The Handmaid's Tale Analysis

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Margaret Atwood's, The Handmaid's Tale, constructs a near-future dystopia where human values do not progress and evolve, but instead become completely diminished and dominated under the Republic of Gilead. …show more content…
The Commander hosting the service makes a speech to the crowd: "Let the woman learn in silence with all subjection…All…But I suffer not a woman to teach, nor to usurp authority over the man, but to be in silence. For Adam was first formed, then Eve?(221). The Bible is once again used selectively, isolating only the passages that pertain to Gilead's interests, which in this case is restricting women to be submissive. Gilead is trying to implement the fact that women should be subservient to men in society by literally justifying it from a myth in the Bible. This is only one of the stories of creation in Genesis, and is secluded and appropriated to make the women believe that "if they continue in faith and charity and holiness with sobriety,?(to the Republic of Gilead) "they shall be saved by childbearing?(221). The theocracy of Gilead encourages the handmaids and women in their society to continue to obey the hierarchies of their totalitarian-like regime, and in turn also have them provide children for them. The most economical way that Gilead can make the women obey this rule is to brainwash them with selected passages from the Bible that are taken literally to justify Gilead's laws. Atwood makes it clear that it is easy for Gilead to appropriate the Bible out of context and manipulate the women into believing they must be obedient and passive. This is due to the fact that they are …show more content…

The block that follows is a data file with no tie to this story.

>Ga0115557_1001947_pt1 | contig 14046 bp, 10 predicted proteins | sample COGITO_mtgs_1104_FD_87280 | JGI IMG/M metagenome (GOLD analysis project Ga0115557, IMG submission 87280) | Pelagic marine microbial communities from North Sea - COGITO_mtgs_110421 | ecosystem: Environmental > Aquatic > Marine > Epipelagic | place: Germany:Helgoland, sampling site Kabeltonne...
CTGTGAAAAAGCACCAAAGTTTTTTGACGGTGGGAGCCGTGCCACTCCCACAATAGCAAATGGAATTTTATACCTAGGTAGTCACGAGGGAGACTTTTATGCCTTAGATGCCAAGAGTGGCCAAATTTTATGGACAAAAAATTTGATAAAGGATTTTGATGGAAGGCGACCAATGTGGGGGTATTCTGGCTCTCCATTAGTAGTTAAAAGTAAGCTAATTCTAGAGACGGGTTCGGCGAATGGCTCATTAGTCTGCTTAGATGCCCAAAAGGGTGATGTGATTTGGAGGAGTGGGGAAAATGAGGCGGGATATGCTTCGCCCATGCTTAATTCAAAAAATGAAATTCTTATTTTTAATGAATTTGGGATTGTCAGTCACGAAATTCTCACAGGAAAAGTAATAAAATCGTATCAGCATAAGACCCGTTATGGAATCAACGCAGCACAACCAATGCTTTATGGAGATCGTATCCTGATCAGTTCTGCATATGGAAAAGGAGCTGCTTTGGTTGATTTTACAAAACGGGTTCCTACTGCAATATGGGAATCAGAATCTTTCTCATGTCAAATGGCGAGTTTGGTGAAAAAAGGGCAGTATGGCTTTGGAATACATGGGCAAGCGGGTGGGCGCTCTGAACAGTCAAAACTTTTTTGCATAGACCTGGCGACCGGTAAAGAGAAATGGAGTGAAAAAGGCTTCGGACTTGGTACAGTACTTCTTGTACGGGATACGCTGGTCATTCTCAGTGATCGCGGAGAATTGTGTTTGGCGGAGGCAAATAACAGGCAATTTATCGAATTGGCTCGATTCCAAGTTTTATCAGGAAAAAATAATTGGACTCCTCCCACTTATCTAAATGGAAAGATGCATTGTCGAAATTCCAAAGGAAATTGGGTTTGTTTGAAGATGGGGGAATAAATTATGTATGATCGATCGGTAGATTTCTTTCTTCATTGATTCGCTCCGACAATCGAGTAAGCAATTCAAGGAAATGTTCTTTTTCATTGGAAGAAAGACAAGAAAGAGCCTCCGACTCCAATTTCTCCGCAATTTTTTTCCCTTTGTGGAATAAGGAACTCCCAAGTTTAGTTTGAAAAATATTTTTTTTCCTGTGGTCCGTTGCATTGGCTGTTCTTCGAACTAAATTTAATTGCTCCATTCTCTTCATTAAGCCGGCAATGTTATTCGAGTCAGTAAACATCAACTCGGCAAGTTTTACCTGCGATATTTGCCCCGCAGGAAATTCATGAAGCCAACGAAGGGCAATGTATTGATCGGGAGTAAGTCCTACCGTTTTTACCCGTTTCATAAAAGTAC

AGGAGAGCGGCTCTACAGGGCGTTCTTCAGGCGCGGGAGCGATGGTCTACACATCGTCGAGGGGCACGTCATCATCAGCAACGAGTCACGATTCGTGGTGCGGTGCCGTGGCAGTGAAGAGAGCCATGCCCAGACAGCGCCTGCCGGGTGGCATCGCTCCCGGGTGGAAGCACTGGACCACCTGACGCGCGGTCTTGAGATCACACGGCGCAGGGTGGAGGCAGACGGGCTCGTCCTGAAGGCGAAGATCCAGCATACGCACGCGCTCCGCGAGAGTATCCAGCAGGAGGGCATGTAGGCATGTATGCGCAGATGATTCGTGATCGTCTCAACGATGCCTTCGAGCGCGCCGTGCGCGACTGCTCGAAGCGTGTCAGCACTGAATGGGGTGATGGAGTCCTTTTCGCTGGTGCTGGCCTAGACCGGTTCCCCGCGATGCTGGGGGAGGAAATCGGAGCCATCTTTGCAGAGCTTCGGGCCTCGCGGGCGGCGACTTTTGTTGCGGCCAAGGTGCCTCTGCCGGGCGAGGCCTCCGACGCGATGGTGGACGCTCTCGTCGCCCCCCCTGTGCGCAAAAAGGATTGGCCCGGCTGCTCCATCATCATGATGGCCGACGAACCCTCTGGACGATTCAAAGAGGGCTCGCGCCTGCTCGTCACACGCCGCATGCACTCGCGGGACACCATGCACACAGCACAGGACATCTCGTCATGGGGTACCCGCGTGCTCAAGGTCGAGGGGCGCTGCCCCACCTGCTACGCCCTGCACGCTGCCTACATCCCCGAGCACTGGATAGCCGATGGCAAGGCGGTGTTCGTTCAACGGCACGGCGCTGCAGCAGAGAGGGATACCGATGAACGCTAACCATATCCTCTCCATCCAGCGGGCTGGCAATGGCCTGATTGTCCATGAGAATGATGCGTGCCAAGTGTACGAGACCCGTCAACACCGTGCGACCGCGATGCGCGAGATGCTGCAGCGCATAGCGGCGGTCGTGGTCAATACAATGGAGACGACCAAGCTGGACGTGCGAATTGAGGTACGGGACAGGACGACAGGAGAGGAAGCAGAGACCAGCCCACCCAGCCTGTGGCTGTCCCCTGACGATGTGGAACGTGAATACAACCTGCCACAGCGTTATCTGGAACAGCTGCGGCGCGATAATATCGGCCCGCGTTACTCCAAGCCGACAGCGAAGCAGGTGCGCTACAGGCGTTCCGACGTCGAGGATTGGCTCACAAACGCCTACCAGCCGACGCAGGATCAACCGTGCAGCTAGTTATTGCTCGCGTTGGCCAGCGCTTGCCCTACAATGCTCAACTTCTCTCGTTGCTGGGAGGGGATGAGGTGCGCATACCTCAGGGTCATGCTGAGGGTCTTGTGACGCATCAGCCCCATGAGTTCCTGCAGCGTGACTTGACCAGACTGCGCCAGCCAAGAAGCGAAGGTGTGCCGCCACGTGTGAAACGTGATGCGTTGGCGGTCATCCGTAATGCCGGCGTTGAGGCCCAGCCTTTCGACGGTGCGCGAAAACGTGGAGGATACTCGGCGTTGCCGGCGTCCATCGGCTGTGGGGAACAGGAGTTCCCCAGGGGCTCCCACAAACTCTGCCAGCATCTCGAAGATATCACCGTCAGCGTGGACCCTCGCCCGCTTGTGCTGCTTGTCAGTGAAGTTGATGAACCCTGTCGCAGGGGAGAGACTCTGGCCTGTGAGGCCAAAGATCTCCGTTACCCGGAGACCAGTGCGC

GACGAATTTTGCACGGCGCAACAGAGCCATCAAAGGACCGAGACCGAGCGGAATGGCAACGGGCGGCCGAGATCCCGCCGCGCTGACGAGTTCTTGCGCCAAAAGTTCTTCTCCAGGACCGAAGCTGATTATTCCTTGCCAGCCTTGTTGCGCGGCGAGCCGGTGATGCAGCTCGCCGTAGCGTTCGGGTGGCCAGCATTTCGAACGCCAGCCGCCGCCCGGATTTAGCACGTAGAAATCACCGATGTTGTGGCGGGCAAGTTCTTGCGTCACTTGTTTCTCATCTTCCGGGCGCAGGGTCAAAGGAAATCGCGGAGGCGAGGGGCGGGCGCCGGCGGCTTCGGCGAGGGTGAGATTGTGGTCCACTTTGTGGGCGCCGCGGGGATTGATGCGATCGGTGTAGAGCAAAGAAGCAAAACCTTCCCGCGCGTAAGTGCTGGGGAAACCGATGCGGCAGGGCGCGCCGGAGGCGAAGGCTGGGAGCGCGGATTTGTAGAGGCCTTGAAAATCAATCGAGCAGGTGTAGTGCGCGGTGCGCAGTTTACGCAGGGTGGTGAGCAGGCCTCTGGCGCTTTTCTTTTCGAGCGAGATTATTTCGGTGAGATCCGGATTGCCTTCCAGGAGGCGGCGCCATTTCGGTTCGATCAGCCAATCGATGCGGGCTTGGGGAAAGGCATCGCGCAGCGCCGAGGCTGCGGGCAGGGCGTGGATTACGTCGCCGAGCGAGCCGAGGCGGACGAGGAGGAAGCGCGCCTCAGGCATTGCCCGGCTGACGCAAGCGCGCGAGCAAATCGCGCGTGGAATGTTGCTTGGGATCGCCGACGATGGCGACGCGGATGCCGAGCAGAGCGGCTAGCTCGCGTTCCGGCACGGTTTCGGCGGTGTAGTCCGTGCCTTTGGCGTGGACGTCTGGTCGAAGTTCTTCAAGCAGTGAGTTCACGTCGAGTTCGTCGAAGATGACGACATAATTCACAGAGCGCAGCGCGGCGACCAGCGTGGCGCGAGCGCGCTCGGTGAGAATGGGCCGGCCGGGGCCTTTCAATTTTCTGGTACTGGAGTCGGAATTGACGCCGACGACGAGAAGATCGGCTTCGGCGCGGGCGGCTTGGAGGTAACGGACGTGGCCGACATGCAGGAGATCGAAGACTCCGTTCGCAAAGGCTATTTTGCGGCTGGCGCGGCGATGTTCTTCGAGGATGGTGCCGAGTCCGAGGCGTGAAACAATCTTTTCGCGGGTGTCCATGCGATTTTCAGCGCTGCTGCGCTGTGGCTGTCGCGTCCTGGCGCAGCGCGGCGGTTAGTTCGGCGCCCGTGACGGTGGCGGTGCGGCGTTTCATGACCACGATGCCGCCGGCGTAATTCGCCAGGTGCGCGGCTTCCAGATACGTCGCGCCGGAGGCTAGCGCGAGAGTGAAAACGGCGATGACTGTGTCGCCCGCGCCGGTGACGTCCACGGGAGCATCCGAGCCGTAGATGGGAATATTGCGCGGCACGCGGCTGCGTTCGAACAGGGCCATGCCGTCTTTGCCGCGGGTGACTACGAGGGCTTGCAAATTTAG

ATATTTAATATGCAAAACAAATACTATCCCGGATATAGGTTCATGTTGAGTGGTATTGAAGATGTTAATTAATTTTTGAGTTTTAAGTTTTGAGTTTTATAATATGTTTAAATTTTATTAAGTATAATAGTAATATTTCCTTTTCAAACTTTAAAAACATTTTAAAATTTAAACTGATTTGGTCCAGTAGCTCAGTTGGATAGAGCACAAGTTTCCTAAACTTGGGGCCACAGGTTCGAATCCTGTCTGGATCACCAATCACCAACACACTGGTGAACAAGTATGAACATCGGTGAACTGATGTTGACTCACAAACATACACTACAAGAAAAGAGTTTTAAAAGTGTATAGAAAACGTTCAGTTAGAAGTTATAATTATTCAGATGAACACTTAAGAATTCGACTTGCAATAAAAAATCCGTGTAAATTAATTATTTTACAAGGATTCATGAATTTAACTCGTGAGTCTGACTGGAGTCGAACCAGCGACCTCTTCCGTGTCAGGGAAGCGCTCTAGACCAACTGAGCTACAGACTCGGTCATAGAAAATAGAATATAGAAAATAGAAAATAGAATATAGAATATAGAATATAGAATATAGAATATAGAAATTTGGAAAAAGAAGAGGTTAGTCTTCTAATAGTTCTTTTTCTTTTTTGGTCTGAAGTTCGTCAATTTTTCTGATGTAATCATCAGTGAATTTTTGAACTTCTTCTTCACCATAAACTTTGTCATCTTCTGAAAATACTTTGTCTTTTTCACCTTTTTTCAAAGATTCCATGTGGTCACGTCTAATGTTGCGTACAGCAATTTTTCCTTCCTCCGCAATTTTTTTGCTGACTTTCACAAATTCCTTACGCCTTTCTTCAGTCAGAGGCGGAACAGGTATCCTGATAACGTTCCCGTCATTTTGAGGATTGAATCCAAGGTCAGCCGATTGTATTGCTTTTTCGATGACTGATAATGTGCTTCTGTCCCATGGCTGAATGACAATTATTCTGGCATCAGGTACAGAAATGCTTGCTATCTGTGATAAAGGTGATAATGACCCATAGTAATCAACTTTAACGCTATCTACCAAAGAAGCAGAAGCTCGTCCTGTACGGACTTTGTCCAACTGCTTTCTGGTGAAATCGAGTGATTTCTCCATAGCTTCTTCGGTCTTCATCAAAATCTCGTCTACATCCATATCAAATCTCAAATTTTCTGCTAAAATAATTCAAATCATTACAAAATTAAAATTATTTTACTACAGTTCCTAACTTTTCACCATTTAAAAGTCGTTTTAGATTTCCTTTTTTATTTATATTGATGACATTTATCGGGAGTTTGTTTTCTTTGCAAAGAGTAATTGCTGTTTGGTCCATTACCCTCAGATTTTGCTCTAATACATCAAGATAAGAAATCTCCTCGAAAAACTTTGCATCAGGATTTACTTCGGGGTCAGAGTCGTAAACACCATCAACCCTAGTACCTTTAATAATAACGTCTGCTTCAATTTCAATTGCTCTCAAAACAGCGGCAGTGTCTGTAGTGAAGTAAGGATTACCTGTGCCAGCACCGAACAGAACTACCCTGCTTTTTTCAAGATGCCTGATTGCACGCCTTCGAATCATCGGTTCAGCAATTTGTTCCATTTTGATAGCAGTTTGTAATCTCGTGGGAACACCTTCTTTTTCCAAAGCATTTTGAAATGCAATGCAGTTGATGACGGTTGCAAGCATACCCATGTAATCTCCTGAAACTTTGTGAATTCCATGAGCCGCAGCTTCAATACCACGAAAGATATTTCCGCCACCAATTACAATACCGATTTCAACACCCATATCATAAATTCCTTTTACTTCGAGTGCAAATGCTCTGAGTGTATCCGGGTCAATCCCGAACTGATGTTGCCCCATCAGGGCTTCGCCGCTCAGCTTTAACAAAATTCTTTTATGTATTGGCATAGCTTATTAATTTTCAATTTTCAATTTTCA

Taking the Bible literally helps Gilead justify the treatment it is forcing women to endure, and leads to misconception and distortion of the Bible's original meaning. The Bible took place in a different time period and Atwood shows that it was not wholly intended to be taken literally in the context of a new society in the twentieth century. Atwood demonstrates this by showing how appropriating the Bible entirely abolished the freedom and privacy that belonged to women, and fear and vulnerability became instilled by Gilead into the social institutions of this new

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